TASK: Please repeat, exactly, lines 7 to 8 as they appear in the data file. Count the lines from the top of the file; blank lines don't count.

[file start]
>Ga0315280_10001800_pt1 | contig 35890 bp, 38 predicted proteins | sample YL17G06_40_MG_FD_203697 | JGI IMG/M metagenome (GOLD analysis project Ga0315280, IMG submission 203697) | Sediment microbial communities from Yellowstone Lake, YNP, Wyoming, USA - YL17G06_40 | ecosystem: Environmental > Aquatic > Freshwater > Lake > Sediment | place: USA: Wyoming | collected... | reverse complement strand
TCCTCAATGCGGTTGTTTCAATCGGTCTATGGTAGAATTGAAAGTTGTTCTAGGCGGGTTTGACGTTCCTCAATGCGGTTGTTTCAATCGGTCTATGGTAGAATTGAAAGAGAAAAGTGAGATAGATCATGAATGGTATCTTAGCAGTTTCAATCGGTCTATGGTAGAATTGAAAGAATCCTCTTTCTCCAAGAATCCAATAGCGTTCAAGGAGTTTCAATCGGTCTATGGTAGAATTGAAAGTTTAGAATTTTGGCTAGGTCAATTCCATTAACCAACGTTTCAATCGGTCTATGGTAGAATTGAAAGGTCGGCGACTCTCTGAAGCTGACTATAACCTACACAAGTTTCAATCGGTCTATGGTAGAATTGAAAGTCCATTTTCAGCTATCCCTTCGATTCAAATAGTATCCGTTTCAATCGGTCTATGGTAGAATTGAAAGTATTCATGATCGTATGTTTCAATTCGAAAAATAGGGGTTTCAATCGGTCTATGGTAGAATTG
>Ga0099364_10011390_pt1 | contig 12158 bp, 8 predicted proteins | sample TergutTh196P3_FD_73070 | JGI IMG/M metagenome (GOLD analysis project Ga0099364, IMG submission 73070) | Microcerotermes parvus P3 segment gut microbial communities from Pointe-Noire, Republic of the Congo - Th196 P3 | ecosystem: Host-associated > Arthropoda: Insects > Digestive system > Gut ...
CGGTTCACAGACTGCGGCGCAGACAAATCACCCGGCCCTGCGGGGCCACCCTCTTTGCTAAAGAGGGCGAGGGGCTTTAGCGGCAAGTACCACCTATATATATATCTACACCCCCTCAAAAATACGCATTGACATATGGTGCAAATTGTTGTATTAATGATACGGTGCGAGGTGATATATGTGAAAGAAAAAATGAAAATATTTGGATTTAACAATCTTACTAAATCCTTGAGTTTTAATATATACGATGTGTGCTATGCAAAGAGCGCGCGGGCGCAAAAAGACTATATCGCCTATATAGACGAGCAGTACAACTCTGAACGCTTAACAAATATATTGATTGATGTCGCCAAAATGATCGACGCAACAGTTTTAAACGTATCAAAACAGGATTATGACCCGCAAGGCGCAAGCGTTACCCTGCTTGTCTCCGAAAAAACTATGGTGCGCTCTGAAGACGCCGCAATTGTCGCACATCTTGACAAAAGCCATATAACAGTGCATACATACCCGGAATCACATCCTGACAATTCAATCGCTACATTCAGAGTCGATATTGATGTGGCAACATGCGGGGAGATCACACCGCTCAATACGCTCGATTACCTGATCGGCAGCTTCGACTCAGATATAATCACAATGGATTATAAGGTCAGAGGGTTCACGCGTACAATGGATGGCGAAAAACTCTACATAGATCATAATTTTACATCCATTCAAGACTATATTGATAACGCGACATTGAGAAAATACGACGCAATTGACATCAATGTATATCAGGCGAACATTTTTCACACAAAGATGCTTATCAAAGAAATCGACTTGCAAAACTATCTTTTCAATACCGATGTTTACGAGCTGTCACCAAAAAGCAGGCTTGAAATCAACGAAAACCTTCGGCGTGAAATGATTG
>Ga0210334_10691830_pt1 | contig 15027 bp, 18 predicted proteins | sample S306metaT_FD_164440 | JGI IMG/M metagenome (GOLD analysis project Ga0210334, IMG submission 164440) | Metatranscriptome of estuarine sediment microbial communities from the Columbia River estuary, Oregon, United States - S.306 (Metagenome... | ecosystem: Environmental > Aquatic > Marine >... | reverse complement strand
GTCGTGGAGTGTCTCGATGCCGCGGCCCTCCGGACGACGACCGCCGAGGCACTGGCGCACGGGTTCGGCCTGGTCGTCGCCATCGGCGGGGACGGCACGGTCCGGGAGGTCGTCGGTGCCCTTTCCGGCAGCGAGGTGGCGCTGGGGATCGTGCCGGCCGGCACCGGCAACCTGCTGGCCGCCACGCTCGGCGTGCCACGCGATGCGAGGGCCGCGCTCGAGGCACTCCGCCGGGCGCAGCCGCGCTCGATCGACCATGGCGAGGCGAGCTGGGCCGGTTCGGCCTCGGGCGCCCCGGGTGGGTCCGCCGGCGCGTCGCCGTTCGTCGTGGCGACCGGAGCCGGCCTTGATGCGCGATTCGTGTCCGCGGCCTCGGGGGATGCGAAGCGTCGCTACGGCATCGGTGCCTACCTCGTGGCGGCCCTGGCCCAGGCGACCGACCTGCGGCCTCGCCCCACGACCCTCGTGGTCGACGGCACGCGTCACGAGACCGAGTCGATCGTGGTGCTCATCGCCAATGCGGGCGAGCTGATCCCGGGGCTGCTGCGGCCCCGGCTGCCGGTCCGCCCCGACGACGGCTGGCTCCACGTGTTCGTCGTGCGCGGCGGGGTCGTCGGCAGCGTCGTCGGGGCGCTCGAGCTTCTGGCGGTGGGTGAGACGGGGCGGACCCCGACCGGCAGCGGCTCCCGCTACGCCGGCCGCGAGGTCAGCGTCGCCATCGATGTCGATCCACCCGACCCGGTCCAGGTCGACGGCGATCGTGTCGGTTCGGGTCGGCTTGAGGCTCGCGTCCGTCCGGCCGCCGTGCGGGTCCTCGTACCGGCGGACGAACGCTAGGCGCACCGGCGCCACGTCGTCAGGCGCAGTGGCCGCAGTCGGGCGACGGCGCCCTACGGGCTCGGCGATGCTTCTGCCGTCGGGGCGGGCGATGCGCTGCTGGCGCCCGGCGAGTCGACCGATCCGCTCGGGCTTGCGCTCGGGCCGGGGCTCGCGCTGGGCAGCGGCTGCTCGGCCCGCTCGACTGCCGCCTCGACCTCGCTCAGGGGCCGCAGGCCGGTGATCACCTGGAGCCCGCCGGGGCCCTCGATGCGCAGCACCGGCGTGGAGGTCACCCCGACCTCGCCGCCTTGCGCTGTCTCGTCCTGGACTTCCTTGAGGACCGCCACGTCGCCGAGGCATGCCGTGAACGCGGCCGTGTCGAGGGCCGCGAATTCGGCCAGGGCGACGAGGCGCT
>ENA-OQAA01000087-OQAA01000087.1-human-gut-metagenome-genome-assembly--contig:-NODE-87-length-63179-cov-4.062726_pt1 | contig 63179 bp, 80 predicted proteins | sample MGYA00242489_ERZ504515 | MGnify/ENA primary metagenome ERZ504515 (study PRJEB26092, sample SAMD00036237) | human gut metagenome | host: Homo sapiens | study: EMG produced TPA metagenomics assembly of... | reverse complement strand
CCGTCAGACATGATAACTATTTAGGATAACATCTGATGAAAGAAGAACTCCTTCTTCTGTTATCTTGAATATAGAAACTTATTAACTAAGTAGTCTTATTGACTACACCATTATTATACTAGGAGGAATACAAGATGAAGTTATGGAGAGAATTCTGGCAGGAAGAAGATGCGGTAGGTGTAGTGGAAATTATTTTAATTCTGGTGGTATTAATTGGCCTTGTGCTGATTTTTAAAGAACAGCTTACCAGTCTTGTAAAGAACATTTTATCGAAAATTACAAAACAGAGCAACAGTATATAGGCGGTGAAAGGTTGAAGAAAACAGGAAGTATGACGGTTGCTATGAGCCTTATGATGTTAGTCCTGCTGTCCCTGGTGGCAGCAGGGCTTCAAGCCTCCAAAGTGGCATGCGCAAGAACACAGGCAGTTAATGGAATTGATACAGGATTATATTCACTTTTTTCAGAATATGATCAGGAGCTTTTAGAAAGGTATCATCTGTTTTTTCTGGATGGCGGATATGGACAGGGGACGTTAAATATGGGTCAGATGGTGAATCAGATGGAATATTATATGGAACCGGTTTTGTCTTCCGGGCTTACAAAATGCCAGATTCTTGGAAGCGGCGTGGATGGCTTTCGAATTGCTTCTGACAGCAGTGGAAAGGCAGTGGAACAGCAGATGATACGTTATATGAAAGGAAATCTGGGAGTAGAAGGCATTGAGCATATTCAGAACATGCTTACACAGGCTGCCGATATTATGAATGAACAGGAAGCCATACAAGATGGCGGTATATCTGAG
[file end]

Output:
>ENA-OQAA01000087-OQAA01000087.1-human-gut-metagenome-genome-assembly--contig:-NODE-87-length-63179-cov-4.062726_pt1 | contig 63179 bp, 80 predicted proteins | sample MGYA00242489_ERZ504515 | MGnify/ENA primary metagenome ERZ504515 (study PRJEB26092, sample SAMD00036237) | human gut metagenome | host: Homo sapiens | study: EMG produced TPA metagenomics assembly of... | reverse complement strand
CCGTCAGACATGATAACTATTTAGGATAACATCTGATGAAAGAAGAACTCCTTCTTCTGTTATCTTGAATATAGAAACTTATTAACTAAGTAGTCTTATTGACTACACCATTATTATACTAGGAGGAATACAAGATGAAGTTATGGAGAGAATTCTGGCAGGAAGAAGATGCGGTAGGTGTAGTGGAAATTATTTTAATTCTGGTGGTATTAATTGGCCTTGTGCTGATTTTTAAAGAACAGCTTACCAGTCTTGTAAAGAACATTTTATCGAAAATTACAAAACAGAGCAACAGTATATAGGCGGTGAAAGGTTGAAGAAAACAGGAAGTATGACGGTTGCTATGAGCCTTATGATGTTAGTCCTGCTGTCCCTGGTGGCAGCAGGGCTTCAAGCCTCCAAAGTGGCATGCGCAAGAACACAGGCAGTTAATGGAATTGATACAGGATTATATTCACTTTTTTCAGAATATGATCAGGAGCTTTTAGAAAGGTATCATCTGTTTTTTCTGGATGGCGGATATGGACAGGGGACGTTAAATATGGGTCAGATGGTGAATCAGATGGAATATTATATGGAACCGGTTTTGTCTTCCGGGCTTACAAAATGCCAGATTCTTGGAAGCGGCGTGGATGGCTTTCGAATTGCTTCTGACAGCAGTGGAAAGGCAGTGGAACAGCAGATGATACGTTATATGAAAGGAAATCTGGGAGTAGAAGGCATTGAGCATATTCAGAACATGCTTACACAGGCTGCCGATATTATGAATGAACAGGAAGCCATACAAGATGGCGGTATATCTGAG